Youth is heterogeneous. They are the potential and actual ‘leaders’, among academics, journalists, artists, and musicians. But they are also the youth working in lower class employment, they are the still (high) school going youth and among all these youth we can find ‘radicals’. We will invite youth leaders, both from the contesting and conformist sides (political, social entrepreneurs, artists, activists, journalists, academics, security personnel (military, gendarme), religious leaders, and former youth leaders as active participants in the festival (meaning that they act in the activities) and as public in the events. Their diverse opinions and messages will be presented in such a way that it will interest a wide audience in Dakar. The participants in the festival come from the Sahel countries. Ideally we bring together young leaders and former leaders from Chad, Cameroon, Niger, Mali, Ivory Coast, Benin, Burkina Faso, Senegal and Mauretania. These are the countries that are immediately confronted with the ‘negative’ interpretation of radicalisation in a context of (in)security.
From Cote d’Ivoire, Mali, Benin, Niger, Mauretania, Tchad, Burkina Faso, Cameroon, Senegal, France, The Netherlands;
This festival’s topic covers the West and Central African region, and has of course its ramifications in Europe and elsewhere. However, in each country or situation ‘radicalisation’ has different forms. It is the comparison between the various contexts that will give our discussions depth. That is why we propose to invite people from different countries in the region.
We invited artists/journalists/academics from 9 countries in West-Central Africa and from 2 European countries; all the people we invite are working in the domain of social change and activism. They will provide the conference with the necessary regional and international comparisons and voices.
- Opening of the festival, with presentation of book and film and an artistic production: general public;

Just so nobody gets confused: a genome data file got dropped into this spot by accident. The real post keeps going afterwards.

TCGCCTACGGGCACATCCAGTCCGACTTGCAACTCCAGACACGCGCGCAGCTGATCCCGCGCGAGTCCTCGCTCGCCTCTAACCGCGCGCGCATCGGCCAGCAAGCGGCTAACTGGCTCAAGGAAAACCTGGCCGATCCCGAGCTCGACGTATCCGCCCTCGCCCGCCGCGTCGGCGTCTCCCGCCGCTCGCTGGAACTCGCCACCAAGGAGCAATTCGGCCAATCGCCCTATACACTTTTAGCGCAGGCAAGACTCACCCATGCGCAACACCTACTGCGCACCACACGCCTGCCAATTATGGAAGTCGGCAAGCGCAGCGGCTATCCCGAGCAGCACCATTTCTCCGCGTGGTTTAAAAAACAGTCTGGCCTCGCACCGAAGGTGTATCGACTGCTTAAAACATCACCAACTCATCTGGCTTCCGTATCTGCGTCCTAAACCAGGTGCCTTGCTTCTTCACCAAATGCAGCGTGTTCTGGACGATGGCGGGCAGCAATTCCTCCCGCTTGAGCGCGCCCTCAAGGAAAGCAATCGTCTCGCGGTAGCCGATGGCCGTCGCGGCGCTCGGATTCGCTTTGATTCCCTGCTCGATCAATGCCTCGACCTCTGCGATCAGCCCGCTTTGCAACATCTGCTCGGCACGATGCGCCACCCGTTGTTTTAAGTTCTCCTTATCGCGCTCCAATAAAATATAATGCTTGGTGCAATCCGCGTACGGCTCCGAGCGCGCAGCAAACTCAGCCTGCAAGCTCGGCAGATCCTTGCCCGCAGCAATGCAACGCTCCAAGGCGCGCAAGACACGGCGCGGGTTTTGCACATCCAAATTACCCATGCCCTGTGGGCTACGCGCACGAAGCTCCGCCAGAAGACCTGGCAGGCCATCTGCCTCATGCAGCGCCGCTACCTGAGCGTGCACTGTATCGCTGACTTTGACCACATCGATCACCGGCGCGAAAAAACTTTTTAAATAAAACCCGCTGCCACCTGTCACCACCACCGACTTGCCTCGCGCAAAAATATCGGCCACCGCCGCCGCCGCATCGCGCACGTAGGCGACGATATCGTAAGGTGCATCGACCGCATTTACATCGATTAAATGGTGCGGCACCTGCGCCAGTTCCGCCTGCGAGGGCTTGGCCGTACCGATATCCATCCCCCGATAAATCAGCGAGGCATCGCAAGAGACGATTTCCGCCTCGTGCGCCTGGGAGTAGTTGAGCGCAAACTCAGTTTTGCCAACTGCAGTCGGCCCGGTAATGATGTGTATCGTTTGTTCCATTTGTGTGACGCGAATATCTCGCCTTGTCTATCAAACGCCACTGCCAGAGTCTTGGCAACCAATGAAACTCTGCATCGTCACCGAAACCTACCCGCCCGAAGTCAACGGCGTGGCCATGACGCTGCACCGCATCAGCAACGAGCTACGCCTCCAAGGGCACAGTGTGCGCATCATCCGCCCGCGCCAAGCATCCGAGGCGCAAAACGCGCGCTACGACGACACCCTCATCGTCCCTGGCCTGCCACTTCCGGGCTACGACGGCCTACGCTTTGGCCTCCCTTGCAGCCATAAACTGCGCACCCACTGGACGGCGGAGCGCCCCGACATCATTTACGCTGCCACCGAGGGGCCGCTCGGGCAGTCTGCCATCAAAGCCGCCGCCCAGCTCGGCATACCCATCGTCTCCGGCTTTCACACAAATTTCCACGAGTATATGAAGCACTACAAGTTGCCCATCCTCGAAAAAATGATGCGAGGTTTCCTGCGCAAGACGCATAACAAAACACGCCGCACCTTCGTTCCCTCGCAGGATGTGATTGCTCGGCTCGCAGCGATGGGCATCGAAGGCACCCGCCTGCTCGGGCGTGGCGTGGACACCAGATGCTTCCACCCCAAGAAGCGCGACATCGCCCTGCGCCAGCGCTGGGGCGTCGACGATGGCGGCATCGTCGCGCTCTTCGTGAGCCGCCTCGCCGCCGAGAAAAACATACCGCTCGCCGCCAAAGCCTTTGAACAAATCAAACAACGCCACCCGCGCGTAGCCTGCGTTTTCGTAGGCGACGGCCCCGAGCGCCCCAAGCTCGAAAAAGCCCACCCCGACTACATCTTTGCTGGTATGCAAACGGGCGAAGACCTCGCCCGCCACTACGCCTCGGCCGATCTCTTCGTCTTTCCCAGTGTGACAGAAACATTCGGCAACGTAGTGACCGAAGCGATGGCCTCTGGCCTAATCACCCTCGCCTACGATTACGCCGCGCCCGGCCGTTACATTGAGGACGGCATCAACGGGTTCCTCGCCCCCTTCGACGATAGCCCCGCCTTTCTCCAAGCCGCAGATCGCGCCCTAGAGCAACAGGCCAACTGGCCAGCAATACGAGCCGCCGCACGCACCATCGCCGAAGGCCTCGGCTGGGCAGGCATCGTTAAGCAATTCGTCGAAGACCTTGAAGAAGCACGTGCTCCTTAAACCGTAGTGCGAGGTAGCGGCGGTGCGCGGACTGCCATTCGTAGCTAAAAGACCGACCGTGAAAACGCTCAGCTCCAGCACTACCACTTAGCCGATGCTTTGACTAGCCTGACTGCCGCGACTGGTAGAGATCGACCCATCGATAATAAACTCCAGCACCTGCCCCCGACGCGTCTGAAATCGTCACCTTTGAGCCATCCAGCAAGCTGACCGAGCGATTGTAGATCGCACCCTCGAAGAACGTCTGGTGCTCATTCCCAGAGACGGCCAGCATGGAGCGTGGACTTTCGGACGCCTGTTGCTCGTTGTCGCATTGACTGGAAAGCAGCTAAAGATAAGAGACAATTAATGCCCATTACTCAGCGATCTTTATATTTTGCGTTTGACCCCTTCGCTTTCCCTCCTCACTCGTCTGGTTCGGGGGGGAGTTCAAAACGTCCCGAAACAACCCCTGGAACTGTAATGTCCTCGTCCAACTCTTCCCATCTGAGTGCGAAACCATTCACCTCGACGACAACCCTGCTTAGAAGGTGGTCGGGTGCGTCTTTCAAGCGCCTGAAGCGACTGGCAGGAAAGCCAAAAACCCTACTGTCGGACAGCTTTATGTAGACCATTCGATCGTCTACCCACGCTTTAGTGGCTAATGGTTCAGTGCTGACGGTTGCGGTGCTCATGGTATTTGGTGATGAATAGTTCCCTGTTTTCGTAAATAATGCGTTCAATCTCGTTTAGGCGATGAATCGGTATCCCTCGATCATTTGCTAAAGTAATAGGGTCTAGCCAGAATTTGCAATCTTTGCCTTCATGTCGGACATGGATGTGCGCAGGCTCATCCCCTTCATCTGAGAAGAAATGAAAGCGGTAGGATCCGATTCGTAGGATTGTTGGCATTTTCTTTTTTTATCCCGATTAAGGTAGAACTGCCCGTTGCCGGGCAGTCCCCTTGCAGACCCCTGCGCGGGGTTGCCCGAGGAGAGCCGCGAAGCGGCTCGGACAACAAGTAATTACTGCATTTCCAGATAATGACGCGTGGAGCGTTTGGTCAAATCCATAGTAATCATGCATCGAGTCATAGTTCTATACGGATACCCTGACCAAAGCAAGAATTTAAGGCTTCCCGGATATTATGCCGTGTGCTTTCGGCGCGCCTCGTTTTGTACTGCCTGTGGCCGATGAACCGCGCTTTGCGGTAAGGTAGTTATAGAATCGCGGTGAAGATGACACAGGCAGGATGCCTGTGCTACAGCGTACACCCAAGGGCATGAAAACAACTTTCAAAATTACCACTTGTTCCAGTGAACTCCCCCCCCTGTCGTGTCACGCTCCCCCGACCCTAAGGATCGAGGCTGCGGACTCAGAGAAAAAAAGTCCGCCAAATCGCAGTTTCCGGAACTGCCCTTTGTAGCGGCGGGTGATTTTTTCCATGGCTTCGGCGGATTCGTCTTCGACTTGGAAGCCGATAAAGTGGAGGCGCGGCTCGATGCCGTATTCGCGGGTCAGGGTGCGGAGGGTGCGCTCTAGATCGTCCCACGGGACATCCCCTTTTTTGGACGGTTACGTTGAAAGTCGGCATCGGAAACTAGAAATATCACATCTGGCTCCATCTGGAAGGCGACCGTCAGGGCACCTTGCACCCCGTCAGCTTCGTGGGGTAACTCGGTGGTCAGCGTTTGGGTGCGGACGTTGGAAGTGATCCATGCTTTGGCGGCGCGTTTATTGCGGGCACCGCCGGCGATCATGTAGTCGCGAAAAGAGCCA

- Panel discussion in public space: aiming to reach out to students, academically interested audiences;
- Workshops and panel discussions in youth centres in the quartiers populaires (outskirts of Dakar): discussions with active participation of youth in these quarters; these may be students, unemployed, self-employed, working or otherwise interested young people. The specific activities in the workshops: (slam) writing; painting the quarter; DJ; creating cartoons; graffiti; etc
- The Concert with presentation of songs and music that talk about socio-political engagement, and sometimes radicalisation: a combination of artists from the region; reach out to a wide audience in Dakar; reaching out especially to the youth in the peripheral quarters of Dakar; the songs will also be used to extend the message after and beyond the festival;
- Plateau Slam where youth can present their ideas about radicalisation in the form of slam, working together with the invited artists;
- Presentation of the documentary with a debate (can be combined with another activity or as a separate event): reaching out to general public.
- IFAN- museum (University Cheikh Anta Diop, Dakar)
- Guediawaye HIP HOP- Centre
- Centre Senghor (Pikine)
At these sites: the IFAN museum is part of the University complex which is a central institute for knowledge production, it is situated in the part of Dakar frequented by students; the two centres are situated in peripheral (poor) popular quarters, where the radical youth are assumingly based.
Choosing Dakar as the overall venue of this academic-art festival is due to its regional function.